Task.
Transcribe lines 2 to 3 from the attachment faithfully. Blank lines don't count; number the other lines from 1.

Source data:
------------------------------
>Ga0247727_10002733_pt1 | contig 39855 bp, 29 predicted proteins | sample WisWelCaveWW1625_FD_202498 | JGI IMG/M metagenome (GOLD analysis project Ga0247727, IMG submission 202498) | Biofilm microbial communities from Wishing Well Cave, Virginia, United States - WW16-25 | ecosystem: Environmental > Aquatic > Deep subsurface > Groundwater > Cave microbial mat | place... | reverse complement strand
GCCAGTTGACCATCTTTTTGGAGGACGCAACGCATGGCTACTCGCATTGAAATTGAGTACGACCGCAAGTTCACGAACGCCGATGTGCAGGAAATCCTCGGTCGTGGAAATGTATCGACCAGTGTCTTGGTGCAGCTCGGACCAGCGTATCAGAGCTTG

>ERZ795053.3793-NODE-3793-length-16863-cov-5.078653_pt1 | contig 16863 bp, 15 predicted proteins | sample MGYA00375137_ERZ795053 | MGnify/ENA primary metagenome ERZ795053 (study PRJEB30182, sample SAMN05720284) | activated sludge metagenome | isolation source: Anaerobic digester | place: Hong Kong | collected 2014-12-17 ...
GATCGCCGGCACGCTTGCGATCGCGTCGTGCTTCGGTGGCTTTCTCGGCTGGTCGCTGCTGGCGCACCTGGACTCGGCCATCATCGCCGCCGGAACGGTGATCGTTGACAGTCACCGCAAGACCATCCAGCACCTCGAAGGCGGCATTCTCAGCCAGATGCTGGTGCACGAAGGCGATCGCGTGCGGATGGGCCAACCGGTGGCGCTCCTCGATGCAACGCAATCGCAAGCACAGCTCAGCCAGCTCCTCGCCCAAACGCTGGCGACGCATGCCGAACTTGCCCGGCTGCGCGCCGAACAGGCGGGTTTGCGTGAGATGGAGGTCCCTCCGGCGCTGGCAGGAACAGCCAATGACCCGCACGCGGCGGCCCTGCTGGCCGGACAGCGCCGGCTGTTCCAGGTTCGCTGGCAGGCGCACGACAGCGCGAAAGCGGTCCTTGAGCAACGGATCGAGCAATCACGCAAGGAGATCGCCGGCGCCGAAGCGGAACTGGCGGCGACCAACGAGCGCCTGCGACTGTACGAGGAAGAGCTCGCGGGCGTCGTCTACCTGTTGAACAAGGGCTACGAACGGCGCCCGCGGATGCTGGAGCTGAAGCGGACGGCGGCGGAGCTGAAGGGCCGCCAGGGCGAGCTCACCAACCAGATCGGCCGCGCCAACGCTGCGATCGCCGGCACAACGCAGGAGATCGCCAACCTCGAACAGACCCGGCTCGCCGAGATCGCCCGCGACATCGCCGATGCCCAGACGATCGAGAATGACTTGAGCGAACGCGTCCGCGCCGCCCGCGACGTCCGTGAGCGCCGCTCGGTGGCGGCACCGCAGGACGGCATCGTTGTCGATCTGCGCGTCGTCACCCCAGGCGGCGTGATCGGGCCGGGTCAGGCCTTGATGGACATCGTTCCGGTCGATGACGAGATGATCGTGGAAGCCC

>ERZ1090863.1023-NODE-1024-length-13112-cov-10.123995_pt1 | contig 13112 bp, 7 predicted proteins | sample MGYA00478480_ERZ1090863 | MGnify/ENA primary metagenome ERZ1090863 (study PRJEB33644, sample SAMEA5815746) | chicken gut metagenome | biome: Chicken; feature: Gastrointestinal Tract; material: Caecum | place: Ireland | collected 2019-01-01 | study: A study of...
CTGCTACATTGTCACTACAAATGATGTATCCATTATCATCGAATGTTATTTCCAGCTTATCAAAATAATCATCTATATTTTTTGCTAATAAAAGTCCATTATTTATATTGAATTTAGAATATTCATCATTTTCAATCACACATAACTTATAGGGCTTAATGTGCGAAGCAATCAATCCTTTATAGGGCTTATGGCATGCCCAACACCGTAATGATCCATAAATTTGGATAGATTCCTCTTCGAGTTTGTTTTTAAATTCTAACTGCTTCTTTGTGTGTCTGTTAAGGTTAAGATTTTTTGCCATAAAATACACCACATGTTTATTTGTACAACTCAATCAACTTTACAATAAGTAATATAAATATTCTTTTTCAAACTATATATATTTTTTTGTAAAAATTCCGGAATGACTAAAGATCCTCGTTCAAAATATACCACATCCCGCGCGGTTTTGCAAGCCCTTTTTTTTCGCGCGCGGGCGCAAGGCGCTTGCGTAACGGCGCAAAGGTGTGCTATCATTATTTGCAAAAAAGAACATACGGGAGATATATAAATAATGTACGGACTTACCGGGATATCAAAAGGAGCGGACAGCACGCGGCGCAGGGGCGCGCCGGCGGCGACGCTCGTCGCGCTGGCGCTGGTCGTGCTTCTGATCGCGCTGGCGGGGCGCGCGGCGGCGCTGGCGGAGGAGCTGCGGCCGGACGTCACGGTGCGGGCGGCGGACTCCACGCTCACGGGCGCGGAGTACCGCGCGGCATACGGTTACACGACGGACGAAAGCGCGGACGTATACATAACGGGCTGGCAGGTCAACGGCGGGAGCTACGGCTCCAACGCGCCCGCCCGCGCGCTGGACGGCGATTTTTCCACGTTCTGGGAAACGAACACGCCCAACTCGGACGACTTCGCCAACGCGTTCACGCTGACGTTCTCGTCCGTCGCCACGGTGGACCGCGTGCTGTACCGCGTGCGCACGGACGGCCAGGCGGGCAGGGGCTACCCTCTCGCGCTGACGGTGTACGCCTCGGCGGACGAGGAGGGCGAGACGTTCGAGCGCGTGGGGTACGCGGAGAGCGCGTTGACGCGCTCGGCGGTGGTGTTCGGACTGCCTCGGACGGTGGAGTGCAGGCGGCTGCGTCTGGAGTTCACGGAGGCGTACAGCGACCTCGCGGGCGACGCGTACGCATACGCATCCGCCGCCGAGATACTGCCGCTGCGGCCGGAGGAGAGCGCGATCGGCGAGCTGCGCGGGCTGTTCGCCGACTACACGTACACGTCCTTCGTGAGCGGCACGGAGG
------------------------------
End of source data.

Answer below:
GCCAGTTGACCATCTTTTTGGAGGACGCAACGCATGGCTACTCGCATTGAAATTGAGTACGACCGCAAGTTCACGAACGCCGATGTGCAGGAAATCCTCGGTCGTGGAAATGTATCGACCAGTGTCTTGGTGCAGCTCGGACCAGCGTATCAGAGCTTG

>ERZ795053.3793-NODE-3793-length-16863-cov-5.078653_pt1 | contig 16863 bp, 15 predicted proteins | sample MGYA00375137_ERZ795053 | MGnify/ENA primary metagenome ERZ795053 (study PRJEB30182, sample SAMN05720284) | activated sludge metagenome | isolation source: Anaerobic digester | place: Hong Kong | collected 2014-12-17 ...